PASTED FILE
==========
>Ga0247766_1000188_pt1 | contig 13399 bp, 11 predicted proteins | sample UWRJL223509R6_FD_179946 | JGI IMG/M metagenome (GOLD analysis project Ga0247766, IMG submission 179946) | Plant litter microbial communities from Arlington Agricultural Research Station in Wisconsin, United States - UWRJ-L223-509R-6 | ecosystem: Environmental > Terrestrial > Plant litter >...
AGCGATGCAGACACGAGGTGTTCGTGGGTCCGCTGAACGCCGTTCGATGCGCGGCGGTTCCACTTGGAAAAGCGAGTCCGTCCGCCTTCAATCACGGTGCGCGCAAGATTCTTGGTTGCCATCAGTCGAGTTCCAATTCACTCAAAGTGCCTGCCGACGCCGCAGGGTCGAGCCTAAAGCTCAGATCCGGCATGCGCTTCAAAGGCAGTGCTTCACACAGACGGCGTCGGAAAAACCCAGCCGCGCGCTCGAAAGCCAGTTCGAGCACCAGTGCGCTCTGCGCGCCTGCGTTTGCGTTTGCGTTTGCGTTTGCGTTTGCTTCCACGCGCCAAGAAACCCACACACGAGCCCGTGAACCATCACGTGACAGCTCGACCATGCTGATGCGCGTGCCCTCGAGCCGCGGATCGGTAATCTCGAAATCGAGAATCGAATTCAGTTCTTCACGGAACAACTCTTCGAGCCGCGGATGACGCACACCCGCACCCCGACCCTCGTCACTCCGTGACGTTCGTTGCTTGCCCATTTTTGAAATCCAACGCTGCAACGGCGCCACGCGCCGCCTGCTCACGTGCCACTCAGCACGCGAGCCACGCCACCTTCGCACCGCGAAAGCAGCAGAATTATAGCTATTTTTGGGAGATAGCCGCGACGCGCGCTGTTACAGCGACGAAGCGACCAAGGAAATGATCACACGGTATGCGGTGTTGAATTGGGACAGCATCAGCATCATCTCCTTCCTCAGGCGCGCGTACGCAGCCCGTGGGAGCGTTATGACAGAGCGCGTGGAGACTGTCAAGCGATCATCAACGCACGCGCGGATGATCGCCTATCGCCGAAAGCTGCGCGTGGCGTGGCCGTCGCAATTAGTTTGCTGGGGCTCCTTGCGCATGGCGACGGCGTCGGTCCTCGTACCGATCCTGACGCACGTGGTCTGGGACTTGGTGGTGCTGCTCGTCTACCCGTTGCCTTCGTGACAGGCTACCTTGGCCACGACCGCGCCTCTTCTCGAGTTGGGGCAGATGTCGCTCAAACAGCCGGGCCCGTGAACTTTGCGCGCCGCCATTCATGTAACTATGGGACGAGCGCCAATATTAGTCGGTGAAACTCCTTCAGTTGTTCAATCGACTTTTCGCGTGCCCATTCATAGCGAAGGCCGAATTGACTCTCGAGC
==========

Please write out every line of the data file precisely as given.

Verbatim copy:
>Ga0247766_1000188_pt1 | contig 13399 bp, 11 predicted proteins | sample UWRJL223509R6_FD_179946 | JGI IMG/M metagenome (GOLD analysis project Ga0247766, IMG submission 179946) | Plant litter microbial communities from Arlington Agricultural Research Station in Wisconsin, United States - UWRJ-L223-509R-6 | ecosystem: Environmental > Terrestrial > Plant litter >...
AGCGATGCAGACACGAGGTGTTCGTGGGTCCGCTGAACGCCGTTCGATGCGCGGCGGTTCCACTTGGAAAAGCGAGTCCGTCCGCCTTCAATCACGGTGCGCGCAAGATTCTTGGTTGCCATCAGTCGAGTTCCAATTCACTCAAAGTGCCTGCCGACGCCGCAGGGTCGAGCCTAAAGCTCAGATCCGGCATGCGCTTCAAAGGCAGTGCTTCACACAGACGGCGTCGGAAAAACCCAGCCGCGCGCTCGAAAGCCAGTTCGAGCACCAGTGCGCTCTGCGCGCCTGCGTTTGCGTTTGCGTTTGCGTTTGCGTTTGCTTCCACGCGCCAAGAAACCCACACACGAGCCCGTGAACCATCACGTGACAGCTCGACCATGCTGATGCGCGTGCCCTCGAGCCGCGGATCGGTAATCTCGAAATCGAGAATCGAATTCAGTTCTTCACGGAACAACTCTTCGAGCCGCGGATGACGCACACCCGCACCCCGACCCTCGTCACTCCGTGACGTTCGTTGCTTGCCCATTTTTGAAATCCAACGCTGCAACGGCGCCACGCGCCGCCTGCTCACGTGCCACTCAGCACGCGAGCCACGCCACCTTCGCACCGCGAAAGCAGCAGAATTATAGCTATTTTTGGGAGATAGCCGCGACGCGCGCTGTTACAGCGACGAAGCGACCAAGGAAATGATCACACGGTATGCGGTGTTGAATTGGGACAGCATCAGCATCATCTCCTTCCTCAGGCGCGCGTACGCAGCCCGTGGGAGCGTTATGACAGAGCGCGTGGAGACTGTCAAGCGATCATCAACGCACGCGCGGATGATCGCCTATCGCCGAAAGCTGCGCGTGGCGTGGCCGTCGCAATTAGTTTGCTGGGGCTCCTTGCGCATGGCGACGGCGTCGGTCCTCGTACCGATCCTGACGCACGTGGTCTGGGACTTGGTGGTGCTGCTCGTCTACCCGTTGCCTTCGTGACAGGCTACCTTGGCCACGACCGCGCCTCTTCTCGAGTTGGGGCAGATGTCGCTCAAACAGCCGGGCCCGTGAACTTTGCGCGCCGCCATTCATGTAACTATGGGACGAGCGCCAATATTAGTCGGTGAAACTCCTTCAGTTGTTCAATCGACTTTTCGCGTGCCCATTCATAGCGAAGGCCGAATTGACTCTCGAGC